Note also that natural selection is not the only mechanism of evolution – we are only now beginning to understand the relative importance of other mechanisms such as genetic drift and sexual selection.

  26. #26 Dave S.
    June 2, 2006

    Jon Silcox says:

    “Pseudoscience, gibberish, creationist canards, baloney, gish gallop, nonsense and lies, utter nonsense, duhhh, total crapulance, bull”: Great quotes from the previous posts.

    Glad you like them. I have more.

    But they can be applied to the evolutionary evidence cited as well. I understand the evidence you provide is exciting to evolutionists and overwhelming, but we’d expect nothing less from those committed to naturalistic processes. And any counter evidence is waived off as gibberish, nonsense, baloney, etc.

    Wait a sec. You seem to be forgetting that those words were not all that was said in response. Luckily for us, all the posts remain so we can see exactly who supplied evidence and who responded point-by-point, and who did the waiving. I especially liked the part where you claimed the work of Charles Oxnard in supporting your views that Australopithicine was not bipedal, and when I supplied direct quotes and references to the effect that he holds no such views, you immediately fell silent. Didn’t know that, did you? Looks like the only one being lead astray by your sources is you. But of course I’m the one “waiving” and you’re the one providing “counter evidence”. I credited AiG as your source, but I’m starting to wonder if you’re really scraping the bottom of the barrel and going with Kent Hovind.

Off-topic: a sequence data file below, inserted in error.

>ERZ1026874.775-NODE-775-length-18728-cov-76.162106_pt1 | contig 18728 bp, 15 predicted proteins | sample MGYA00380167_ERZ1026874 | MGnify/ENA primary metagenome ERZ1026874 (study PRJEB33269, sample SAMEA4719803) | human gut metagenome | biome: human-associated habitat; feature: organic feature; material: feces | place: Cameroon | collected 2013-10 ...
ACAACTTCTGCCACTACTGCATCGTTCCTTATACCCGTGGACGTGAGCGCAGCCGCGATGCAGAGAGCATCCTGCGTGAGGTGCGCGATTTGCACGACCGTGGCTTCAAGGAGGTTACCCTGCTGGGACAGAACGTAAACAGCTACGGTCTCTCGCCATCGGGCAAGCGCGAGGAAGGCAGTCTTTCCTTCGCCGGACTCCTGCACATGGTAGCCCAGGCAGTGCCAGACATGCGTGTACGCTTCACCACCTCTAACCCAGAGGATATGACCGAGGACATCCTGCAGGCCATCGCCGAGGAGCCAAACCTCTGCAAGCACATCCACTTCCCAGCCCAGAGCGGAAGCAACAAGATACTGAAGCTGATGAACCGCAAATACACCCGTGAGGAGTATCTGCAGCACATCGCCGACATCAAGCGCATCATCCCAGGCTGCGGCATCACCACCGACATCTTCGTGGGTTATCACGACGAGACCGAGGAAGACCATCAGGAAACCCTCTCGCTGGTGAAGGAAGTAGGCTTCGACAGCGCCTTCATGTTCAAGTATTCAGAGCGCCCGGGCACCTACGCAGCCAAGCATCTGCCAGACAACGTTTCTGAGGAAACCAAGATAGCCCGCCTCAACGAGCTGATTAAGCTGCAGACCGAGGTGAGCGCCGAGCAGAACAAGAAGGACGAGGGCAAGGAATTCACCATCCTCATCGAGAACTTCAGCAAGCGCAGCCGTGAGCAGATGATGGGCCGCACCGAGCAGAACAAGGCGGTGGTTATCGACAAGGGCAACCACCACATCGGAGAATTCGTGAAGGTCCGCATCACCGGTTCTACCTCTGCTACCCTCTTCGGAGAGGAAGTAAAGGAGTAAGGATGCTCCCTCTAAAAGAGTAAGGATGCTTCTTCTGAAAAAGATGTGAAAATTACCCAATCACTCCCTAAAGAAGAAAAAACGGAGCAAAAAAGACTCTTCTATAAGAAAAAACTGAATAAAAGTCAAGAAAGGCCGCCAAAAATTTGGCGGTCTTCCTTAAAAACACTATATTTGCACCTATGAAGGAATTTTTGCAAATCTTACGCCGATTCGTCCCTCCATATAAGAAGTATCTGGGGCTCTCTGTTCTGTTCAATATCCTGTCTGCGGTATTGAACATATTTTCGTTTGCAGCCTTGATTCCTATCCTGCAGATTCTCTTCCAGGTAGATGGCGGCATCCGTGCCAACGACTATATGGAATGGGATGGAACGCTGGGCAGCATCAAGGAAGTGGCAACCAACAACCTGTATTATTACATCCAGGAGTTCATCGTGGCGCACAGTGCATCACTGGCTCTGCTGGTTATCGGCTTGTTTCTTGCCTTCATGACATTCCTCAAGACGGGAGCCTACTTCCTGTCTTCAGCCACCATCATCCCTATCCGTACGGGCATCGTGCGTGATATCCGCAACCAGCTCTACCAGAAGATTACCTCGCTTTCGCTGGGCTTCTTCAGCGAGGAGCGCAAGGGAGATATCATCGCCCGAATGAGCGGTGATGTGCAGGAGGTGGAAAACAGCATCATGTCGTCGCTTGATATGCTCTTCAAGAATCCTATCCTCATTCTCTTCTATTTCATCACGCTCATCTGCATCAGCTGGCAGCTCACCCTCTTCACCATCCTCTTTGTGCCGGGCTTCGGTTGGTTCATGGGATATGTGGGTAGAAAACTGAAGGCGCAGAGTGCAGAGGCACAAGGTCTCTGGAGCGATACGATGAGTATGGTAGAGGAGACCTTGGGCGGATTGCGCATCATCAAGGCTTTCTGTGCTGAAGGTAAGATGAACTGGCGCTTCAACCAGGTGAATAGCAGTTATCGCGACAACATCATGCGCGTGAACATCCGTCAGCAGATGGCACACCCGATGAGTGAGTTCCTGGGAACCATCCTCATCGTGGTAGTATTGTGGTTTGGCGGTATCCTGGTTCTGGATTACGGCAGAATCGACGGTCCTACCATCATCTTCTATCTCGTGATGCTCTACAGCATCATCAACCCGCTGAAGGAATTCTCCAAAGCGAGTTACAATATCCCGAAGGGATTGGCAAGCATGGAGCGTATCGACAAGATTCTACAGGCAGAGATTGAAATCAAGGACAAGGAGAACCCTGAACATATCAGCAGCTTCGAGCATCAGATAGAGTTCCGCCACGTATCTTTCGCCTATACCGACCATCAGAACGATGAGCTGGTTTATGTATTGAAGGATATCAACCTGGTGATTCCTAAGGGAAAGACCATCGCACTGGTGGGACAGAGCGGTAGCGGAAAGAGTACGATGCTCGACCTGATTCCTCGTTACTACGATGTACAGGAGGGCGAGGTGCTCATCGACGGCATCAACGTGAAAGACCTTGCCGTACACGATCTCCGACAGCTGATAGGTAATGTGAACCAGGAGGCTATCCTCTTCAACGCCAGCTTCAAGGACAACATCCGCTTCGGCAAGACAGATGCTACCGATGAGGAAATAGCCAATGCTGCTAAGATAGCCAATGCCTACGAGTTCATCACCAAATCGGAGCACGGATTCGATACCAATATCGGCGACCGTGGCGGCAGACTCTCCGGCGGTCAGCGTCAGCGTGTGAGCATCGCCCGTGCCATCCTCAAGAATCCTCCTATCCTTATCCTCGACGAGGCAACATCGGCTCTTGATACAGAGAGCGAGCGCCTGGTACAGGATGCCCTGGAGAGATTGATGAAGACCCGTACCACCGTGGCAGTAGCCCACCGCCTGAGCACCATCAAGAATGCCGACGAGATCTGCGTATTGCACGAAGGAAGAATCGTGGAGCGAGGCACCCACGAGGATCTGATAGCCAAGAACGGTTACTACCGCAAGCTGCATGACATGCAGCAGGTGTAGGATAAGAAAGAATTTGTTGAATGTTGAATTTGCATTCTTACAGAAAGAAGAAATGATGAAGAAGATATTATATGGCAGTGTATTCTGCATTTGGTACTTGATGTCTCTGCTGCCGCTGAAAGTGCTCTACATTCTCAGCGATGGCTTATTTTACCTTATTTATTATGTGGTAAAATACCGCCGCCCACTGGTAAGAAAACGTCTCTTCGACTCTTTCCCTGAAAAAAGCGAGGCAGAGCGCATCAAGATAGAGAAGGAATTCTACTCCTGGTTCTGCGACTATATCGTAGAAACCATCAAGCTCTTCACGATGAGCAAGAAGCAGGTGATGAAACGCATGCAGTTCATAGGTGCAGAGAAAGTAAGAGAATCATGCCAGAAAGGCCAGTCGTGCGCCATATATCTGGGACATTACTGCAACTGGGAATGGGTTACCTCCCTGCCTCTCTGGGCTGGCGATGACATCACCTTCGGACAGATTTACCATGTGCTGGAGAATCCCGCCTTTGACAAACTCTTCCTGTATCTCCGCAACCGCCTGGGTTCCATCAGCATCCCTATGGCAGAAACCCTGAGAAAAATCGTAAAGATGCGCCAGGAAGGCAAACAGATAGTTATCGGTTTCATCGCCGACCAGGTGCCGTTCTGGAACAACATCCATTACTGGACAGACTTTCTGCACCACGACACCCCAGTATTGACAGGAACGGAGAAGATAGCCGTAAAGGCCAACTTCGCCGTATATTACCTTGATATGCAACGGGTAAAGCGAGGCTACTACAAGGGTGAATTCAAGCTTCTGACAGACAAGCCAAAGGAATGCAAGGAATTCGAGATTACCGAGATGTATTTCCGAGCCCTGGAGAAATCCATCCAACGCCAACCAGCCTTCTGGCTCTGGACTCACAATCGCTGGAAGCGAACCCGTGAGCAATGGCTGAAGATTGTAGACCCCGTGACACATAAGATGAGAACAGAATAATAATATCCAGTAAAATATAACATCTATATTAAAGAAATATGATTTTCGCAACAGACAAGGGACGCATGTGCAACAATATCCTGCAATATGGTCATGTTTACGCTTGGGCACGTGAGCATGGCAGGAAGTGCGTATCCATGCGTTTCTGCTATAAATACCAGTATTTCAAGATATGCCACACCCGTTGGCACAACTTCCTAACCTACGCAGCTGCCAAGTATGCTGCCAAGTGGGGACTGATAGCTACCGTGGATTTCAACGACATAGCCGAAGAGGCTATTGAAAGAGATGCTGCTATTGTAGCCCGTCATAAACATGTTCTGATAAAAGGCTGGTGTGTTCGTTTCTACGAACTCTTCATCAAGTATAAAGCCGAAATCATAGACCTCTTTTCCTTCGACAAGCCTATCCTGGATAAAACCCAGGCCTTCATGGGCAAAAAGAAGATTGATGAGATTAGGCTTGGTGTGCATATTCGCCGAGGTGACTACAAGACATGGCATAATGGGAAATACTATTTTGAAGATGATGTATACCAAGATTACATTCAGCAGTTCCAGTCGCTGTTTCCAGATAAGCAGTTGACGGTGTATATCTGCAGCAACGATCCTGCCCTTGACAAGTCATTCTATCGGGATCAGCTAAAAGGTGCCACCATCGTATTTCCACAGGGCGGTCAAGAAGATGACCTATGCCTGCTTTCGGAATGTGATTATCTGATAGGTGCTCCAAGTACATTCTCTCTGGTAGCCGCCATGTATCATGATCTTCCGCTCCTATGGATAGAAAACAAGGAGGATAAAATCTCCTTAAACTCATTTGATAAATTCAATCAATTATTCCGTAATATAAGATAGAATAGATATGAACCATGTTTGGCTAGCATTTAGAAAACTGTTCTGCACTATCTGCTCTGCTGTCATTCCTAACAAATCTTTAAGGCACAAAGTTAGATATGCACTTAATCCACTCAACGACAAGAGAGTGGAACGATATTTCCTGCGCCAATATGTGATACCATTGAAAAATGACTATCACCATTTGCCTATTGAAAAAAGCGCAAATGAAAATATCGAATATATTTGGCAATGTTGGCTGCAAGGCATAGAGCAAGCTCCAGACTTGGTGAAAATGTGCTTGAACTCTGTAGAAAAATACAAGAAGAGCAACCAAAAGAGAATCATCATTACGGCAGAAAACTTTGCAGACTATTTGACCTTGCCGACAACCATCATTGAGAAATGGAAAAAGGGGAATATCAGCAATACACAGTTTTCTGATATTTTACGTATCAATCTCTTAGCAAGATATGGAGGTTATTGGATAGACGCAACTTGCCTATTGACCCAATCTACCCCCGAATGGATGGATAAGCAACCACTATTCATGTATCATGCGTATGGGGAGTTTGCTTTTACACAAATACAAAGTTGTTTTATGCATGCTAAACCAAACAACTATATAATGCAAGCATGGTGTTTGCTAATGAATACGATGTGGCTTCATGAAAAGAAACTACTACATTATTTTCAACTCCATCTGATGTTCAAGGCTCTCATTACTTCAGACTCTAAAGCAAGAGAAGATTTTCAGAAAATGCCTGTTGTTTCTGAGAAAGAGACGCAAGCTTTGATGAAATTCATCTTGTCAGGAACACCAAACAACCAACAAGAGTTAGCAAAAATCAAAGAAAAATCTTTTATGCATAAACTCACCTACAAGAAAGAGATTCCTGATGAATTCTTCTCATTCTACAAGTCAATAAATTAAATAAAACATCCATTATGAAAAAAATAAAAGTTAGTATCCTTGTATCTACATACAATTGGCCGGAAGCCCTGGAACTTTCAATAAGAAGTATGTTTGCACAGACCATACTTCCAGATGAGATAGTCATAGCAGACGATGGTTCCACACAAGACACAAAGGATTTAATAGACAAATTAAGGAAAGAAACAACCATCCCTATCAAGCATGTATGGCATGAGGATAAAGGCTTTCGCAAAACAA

Oh look, there’s another quote for you to collect.

    But I’m enjoying the posts and learning a lot. Keep the rhetoric coming!

    But let’s ignore the fact that your arguments (really just assertions, and partial assertions at that) were totally busted by the facts.

    Social Outcast asks:

    A few questions for evolutists:
    Does the fossil record as described by the theory of evolution explain how every life-form to our knowledge evolved from its predecessor?

    Absolutely not. We know that the fossil record is very spotty. There are many reasons for this. First, fossilization is a rare process – only happens when the conditions are right, which is not often. Second, some environments are better suited for fossilization than others. This is why we have way more fossils from shallow water marine creatures than from forest dwelling creatures for example. Then we also have to consider geology, where erosion and other geologic processes can destroy the fossils that are there. Plus, we obviously have to find them , which ain’t always easy!

    So the record is very much incomplete. But we do have a lot of fossils still (and some very good transitional series). And those show most convincingly the progress of evolution and strongly support the theory. We know a lot, but we still have a lot we don’t know.

    Also, according to the same fossil record, what common descendant do creatures such as (for examle) do lions, horses, birds, fish, dandilions…. etc…. have in common?